A first oil return flow passage 21 coming from a preliminary separator of the oil-mist separator is provided in the structural unit 20, said preliminary separator separating coarse-particle oil from a crankcase ventilation gas flow. A second oil return flow passage 22 serves to return further lubricating oil to the oil circuit of the internal combustion engine, the lubricating oil being separated in a fine separator of the oil-mist separator. The two oil return flow passages 21 and 22 end in a siphon reservoir 25 which is formed in the cylinder head cover 10. The structural unit 20 comprising the two oil return flow passages 21 and 22 is inserted in the cylinder head cover 10 by means of a cylindrical plug flange connection, with an intermediate layer of a radially acting seal 17.

Inside the siphon reservoir 25, the first oil return flow passage 21 passes into a pipe section 26 which extends at an angle of approximately 45 in relation to the vertical and the end 26′ of which is positioned in the bottommost region of the siphon reservoir 25.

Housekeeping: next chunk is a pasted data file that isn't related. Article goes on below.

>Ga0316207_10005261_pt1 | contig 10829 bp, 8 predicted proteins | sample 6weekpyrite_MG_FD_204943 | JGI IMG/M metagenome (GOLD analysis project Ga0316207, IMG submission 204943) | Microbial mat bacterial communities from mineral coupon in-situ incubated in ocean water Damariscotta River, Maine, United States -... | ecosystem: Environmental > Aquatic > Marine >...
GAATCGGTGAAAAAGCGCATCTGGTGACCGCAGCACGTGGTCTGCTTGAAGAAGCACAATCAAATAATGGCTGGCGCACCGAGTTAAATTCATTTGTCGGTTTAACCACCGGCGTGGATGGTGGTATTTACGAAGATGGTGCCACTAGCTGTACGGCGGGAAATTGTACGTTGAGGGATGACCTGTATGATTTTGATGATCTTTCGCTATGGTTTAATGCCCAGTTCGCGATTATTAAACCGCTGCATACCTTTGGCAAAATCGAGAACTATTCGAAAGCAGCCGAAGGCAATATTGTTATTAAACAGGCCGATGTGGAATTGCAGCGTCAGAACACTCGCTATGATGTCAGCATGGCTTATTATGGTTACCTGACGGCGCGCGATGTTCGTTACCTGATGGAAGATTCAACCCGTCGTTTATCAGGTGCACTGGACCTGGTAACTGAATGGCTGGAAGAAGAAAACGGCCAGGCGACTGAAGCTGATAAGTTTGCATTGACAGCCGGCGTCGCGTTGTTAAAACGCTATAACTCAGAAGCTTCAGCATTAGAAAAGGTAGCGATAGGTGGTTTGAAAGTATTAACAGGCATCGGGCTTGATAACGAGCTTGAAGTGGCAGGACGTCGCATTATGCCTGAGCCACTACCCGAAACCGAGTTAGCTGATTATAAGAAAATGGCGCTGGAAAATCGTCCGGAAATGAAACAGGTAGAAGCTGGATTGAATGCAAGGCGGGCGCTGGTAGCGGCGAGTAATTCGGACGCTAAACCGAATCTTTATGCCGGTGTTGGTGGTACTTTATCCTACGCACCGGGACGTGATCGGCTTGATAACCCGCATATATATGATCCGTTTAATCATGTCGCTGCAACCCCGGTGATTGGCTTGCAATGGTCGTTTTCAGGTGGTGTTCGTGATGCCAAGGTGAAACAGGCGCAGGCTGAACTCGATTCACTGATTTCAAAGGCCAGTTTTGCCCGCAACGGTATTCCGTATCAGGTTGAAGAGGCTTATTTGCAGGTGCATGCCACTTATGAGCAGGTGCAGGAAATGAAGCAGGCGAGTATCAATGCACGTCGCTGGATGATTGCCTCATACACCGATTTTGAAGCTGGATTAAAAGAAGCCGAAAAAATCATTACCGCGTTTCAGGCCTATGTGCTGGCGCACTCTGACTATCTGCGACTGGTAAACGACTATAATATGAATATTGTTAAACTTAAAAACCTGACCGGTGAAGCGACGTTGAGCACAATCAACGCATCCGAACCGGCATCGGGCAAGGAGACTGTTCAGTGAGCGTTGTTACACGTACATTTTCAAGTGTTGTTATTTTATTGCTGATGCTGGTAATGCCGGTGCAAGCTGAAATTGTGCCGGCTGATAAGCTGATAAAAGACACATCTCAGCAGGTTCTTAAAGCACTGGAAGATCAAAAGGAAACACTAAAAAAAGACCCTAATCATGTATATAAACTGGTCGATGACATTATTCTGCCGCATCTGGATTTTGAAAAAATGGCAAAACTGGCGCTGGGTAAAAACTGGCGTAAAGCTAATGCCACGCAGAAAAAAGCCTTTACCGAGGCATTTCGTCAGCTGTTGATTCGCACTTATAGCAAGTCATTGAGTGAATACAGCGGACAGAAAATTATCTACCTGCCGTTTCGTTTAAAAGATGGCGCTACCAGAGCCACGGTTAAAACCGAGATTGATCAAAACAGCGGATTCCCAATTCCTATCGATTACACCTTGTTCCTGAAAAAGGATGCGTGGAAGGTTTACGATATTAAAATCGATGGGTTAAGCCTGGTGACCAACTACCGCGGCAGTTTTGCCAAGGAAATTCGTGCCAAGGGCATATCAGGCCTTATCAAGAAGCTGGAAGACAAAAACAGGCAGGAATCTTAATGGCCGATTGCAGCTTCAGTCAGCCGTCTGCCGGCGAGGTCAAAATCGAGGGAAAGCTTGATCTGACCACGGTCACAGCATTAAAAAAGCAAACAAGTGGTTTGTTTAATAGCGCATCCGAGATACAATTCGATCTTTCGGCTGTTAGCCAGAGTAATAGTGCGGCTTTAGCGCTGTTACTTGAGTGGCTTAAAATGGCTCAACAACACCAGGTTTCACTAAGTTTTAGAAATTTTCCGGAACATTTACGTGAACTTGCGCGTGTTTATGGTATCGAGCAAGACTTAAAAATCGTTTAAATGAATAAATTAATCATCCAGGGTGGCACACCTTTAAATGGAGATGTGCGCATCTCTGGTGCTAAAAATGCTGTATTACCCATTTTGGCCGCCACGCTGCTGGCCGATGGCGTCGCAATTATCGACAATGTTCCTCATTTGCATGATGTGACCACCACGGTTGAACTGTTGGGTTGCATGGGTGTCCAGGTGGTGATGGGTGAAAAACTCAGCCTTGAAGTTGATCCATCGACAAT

The second oil return flow passage 22 extends from an oil collection chamber 23 arranged thereabove and through a check valve 24 and also ends in the siphon reservoir 25. Herein, the check valve 24 is a meander valve which is closed during ongoing operation of an associated internal combustion engine and opens during standstill of the associated internal combustion engine, each in relation to the pressures then prevailing on the two sides of the valve. It is also possible to insert a reed valve or a valve with a valve adjustment shim in the stead of the meander valve.

An overflow 27 which is positioned in the uppermost region of the siphon reservoir 25 extends from the siphon reservoir 25 into an overflow channel 27′ which extends downwards into the interior region of the cylinder head cover 10 at an angle and approximately in parallel in relation to the pipe section 26. In this way, lubricating oil coming from the overflow channel 27′ can be resupplied to the lubricating oil circuit of the associated internal combustion engine.

In order to form the above-mentioned flange connection, the cylinder head cover 10 is provided with a connecting flange 18 which is designed in the form of a ring and into which the structural unit 20 can be inserted with a companion flange 28 formed in matching manner. The structural unit 20 is located in the connecting flange 18 in a detachable manner by means of connecting means which are not shown here.